Spray failures mite mean resistance

Author: Natalie Lee | Date: 01 May 2015

DAFWA is increasing its testing of mites for resistance to organophosphate insecticides, as well as for resistance to synthetic pyrethroids

Growers who notice any instances of insecticides failing to control redlegged earth mites (RLEM) this season are encouraged to arrange for the pests to be tested.

Given increasing levels of insecticide resistance in RLEM in Western Australia, growers are also urged to adopt integrated pest management tools including non-chemical control measures.

Department of Agriculture and Food (DAFWA) entomologist Svetlana Micic encouraged growers to notify her if they suspected RLEM had survived registered rates of insecticides, so arrangements could be made to have samples of mites tested for resistance.

Ms Micic conducts research into RLEM as part of a national project led by cesar, in collaboration with the University of Melbourne, CSIRO and The University of WA, funded by the Grains Research and Development Corporation (GRDC).

Over recent years, DAFWA has confirmed 49 WA properties as having RLEM resistant to synthetic pyrethroids (SPs).

Ms Micic said that as well as screening RLEM for resistance to SPs, DAFWA’s RLEM screening program would this year use more rates and insecticides from the organophosphate (OP) group (Group 1B), which includes dimethoate and omethoate.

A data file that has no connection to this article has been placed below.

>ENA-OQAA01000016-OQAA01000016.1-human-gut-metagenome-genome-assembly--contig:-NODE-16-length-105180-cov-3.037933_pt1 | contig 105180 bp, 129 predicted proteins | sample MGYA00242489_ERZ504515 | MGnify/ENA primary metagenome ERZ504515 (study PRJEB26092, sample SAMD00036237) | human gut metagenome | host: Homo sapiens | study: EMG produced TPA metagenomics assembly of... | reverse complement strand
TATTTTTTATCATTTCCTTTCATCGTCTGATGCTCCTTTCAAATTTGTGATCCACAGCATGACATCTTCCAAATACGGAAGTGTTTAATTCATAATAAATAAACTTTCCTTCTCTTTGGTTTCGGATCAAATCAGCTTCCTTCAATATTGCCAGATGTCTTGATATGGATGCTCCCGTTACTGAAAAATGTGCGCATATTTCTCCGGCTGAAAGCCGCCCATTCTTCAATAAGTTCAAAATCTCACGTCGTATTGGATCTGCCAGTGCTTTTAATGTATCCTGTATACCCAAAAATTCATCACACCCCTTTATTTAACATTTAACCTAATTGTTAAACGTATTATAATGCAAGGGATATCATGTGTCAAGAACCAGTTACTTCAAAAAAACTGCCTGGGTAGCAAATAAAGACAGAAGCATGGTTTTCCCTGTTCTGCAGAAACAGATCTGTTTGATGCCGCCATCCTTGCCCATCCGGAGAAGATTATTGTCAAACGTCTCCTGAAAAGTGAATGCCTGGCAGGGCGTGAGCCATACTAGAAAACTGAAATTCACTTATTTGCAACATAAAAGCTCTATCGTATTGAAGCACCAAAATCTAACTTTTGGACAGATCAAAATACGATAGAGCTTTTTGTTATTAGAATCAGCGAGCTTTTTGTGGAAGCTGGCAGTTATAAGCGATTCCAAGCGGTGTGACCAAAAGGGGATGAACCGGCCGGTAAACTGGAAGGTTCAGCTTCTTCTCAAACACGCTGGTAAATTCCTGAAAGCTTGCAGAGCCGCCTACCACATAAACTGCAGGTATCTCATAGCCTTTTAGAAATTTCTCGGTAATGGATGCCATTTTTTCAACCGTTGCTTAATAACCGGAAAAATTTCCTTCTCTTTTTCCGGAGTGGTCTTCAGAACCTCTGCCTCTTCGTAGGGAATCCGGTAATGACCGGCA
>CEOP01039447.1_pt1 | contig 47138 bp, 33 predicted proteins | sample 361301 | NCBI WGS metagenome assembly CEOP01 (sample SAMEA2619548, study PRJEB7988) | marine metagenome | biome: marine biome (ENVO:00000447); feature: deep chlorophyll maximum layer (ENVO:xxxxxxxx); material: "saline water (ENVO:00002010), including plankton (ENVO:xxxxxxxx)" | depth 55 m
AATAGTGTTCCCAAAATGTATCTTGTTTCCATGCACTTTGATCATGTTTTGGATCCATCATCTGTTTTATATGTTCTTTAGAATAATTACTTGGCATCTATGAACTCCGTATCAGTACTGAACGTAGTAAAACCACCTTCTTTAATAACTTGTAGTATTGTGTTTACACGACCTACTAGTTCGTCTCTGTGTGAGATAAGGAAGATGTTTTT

“To date, growers with SP resistant RLEM have been able to control them using OP insecticides,” she said.

“But in 2014 a Capel property was found to have RLEM that survived both OP and SP insecticides, and subsequent testing by cesar showed these mites were 30 times more resistant to omethoate than a susceptible population.

“The Capel populations were found to be still susceptible to chlorpyrifos and other chemicals in the OP group, and will undergo further testing this year.”

Ms Micic said DAFWA had also observed increasing levels of omethoate tolerance in RLEM populations from other WA properties.

GRDC funded research has shown SP resistance in RLEM can be passed through generations, but it is not yet known if omethoate tolerance is heritable.

Ms Micic encouraged growers to consider integrated pest management tools for RLEM including:

  • Growing crops that do not support large populations of mites (for example, cereals) before susceptible crops such as canola are planted
  • Heavily grazing pasture paddocks through spring in the year prior to sowing crops susceptible to RLEM (for example, canola).
  • Decreasing weeds that will host mite populations during the crop phase and around fence lines
  • Using insecticidal seed dressings. There are now seed dressings available from the OP, neonicitinoid, fipronil, and SP/neonicitinoid groups.
  • If sprays need to be applied, rotate chemical groups within the season and between years

Growers who suspect that RLEM have survived registered rates of insecticides on their properties can contact Ms Micic on, 9892 8591 or 0427 772 051, so arrangements can be made to have samples of the mites tested for resistance.

More information about RLEM is available at a GRDC Hot Topic or by searching ‘RLEM’ on the DAFWA website.

Contact Details

For Interviews

Svetlana Micic, DAFWA
08 9892 8591
Svetlana.micic@agric.wa.gov.au

Contact

Natalie Lee, Cox Inall Communications
08 9864 2034, 0427 189 827
nataliel@coxinall.com.au

GRDC Project Code UM00049

Region West